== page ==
Corporate Control, Portfolio Choice, and the Decline of Banking
Gary B. Gorton
Yale School of Management; National Bureau of Economic Research (NBER)
Richard J. Rosen
Federal Reserve Bank of Chicago - Economic Research
JOURNAL OF FINANCE, Vol 50 No 5, December 1995
In the 1980s, U.S. banks became systematically less profitable and riskier as nonbank competition eroded the profitability of banks' traditional activities. Bank failures, insignificant from 1934, the date the Glass-Steagall Act was passed, until 1980, rose exponentially in the 1980s. The leading explanation for the persistence of these trends centers on fixed-rate deposit insurance: the insurance gives bank equityholders an incentive to take on risk when the value of bank charters falls. We propose and test an alternative explanation based on corporate control considerations. We show that managerial entrenchment played a more important role than did the moral hazard associated with deposit insurance in explaining the recent behavior of the banking industry.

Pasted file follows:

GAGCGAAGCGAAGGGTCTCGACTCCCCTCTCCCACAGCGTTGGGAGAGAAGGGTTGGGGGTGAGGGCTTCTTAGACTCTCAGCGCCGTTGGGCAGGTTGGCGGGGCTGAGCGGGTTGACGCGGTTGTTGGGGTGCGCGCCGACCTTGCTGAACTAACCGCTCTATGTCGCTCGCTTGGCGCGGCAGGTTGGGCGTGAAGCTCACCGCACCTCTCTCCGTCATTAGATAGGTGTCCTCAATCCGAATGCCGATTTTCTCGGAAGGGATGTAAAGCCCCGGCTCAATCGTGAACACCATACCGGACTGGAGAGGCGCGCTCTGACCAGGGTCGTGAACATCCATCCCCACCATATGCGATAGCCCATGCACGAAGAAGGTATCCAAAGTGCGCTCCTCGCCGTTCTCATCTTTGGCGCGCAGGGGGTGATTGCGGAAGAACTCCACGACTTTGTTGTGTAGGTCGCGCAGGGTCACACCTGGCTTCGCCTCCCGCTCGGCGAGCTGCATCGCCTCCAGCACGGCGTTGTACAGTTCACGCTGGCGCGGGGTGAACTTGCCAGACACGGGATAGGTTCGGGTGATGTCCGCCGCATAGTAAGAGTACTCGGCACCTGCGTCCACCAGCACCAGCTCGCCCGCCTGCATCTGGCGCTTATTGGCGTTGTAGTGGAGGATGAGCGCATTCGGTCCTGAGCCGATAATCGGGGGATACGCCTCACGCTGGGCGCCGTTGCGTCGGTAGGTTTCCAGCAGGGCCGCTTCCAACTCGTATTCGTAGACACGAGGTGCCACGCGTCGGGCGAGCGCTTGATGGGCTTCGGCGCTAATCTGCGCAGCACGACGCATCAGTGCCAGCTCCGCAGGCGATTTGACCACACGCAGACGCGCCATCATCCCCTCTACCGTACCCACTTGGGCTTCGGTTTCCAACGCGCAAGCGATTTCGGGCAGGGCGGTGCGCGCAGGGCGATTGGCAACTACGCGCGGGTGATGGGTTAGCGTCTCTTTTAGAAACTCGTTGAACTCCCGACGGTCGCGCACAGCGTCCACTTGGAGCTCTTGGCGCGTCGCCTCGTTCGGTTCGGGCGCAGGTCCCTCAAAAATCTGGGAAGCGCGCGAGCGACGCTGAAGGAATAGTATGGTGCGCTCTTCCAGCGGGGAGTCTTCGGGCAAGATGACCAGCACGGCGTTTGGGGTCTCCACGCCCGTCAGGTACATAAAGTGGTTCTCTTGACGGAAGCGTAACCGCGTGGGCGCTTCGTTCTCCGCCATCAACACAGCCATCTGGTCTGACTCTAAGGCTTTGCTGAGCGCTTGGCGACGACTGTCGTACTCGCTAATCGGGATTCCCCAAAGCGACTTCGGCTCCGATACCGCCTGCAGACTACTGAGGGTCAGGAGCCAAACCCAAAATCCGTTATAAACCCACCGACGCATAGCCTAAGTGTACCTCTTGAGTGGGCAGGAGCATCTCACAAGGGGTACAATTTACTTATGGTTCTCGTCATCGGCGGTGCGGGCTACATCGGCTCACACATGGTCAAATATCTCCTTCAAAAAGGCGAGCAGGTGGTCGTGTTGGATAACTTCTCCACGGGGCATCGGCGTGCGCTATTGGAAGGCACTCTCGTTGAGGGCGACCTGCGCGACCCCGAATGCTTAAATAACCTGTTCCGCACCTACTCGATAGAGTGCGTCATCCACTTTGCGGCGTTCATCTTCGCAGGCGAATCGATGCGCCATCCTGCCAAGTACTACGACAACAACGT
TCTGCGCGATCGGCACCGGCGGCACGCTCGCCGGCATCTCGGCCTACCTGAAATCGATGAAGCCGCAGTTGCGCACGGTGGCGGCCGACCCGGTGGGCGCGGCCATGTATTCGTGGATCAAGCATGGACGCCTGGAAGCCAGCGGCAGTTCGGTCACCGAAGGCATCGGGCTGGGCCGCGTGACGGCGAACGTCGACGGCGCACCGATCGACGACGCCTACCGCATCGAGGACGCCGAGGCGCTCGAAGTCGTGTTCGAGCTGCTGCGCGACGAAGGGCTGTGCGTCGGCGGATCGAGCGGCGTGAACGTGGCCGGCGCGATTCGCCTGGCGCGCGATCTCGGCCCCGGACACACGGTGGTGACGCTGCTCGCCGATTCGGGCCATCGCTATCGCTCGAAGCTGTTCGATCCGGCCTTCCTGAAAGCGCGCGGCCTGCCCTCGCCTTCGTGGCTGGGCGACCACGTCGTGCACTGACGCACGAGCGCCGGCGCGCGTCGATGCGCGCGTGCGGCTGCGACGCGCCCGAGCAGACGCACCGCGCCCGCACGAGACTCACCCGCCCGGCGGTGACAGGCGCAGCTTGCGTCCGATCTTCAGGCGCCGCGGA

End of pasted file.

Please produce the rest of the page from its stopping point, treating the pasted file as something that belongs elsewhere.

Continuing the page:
JEL Classification: G21Accepted Paper Series
Date posted: July 22, 1998
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